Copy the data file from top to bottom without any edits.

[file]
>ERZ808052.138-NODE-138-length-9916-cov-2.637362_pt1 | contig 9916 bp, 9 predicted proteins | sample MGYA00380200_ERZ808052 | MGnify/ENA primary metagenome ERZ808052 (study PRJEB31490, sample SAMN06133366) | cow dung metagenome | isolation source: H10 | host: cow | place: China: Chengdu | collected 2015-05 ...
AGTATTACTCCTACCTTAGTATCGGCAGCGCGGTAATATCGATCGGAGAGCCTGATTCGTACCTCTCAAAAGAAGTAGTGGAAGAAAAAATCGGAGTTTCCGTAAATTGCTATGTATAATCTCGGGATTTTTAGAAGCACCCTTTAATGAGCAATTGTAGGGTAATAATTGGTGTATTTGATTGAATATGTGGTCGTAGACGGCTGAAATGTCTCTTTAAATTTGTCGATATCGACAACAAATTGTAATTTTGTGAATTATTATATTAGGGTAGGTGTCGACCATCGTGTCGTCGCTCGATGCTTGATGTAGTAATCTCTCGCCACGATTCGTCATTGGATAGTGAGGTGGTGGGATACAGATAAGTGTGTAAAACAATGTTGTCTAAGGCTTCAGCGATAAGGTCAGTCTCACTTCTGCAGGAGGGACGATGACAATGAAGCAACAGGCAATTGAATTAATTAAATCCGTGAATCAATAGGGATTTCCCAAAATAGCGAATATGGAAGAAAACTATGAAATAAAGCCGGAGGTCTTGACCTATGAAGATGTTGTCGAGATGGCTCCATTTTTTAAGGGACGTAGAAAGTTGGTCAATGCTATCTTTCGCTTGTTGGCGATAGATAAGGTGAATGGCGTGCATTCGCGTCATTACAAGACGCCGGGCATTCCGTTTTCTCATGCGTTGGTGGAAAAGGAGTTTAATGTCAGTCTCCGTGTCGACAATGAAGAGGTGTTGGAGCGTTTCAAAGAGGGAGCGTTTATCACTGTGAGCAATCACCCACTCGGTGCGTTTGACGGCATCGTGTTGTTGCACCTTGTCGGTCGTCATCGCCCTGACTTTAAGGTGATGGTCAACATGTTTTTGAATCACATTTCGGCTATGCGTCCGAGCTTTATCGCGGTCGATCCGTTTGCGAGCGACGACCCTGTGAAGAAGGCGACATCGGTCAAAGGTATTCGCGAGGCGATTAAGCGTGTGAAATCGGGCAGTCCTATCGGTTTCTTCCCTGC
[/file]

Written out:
>ERZ808052.138-NODE-138-length-9916-cov-2.637362_pt1 | contig 9916 bp, 9 predicted proteins | sample MGYA00380200_ERZ808052 | MGnify/ENA primary metagenome ERZ808052 (study PRJEB31490, sample SAMN06133366) | cow dung metagenome | isolation source: H10 | host: cow | place: China: Chengdu | collected 2015-05 ...
AGTATTACTCCTACCTTAGTATCGGCAGCGCGGTAATATCGATCGGAGAGCCTGATTCGTACCTCTCAAAAGAAGTAGTGGAAGAAAAAATCGGAGTTTCCGTAAATTGCTATGTATAATCTCGGGATTTTTAGAAGCACCCTTTAATGAGCAATTGTAGGGTAATAATTGGTGTATTTGATTGAATATGTGGTCGTAGACGGCTGAAATGTCTCTTTAAATTTGTCGATATCGACAACAAATTGTAATTTTGTGAATTATTATATTAGGGTAGGTGTCGACCATCGTGTCGTCGCTCGATGCTTGATGTAGTAATCTCTCGCCACGATTCGTCATTGGATAGTGAGGTGGTGGGATACAGATAAGTGTGTAAAACAATGTTGTCTAAGGCTTCAGCGATAAGGTCAGTCTCACTTCTGCAGGAGGGACGATGACAATGAAGCAACAGGCAATTGAATTAATTAAATCCGTGAATCAATAGGGATTTCCCAAAATAGCGAATATGGAAGAAAACTATGAAATAAAGCCGGAGGTCTTGACCTATGAAGATGTTGTCGAGATGGCTCCATTTTTTAAGGGACGTAGAAAGTTGGTCAATGCTATCTTTCGCTTGTTGGCGATAGATAAGGTGAATGGCGTGCATTCGCGTCATTACAAGACGCCGGGCATTCCGTTTTCTCATGCGTTGGTGGAAAAGGAGTTTAATGTCAGTCTCCGTGTCGACAATGAAGAGGTGTTGGAGCGTTTCAAAGAGGGAGCGTTTATCACTGTGAGCAATCACCCACTCGGTGCGTTTGACGGCATCGTGTTGTTGCACCTTGTCGGTCGTCATCGCCCTGACTTTAAGGTGATGGTCAACATGTTTTTGAATCACATTTCGGCTATGCGTCCGAGCTTTATCGCGGTCGATCCGTTTGCGAGCGACGACCCTGTGAAGAAGGCGACATCGGTCAAAGGTATTCGCGAGGCGATTAAGCGTGTGAAATCGGGCAGTCCTATCGGTTTCTTCCCTGC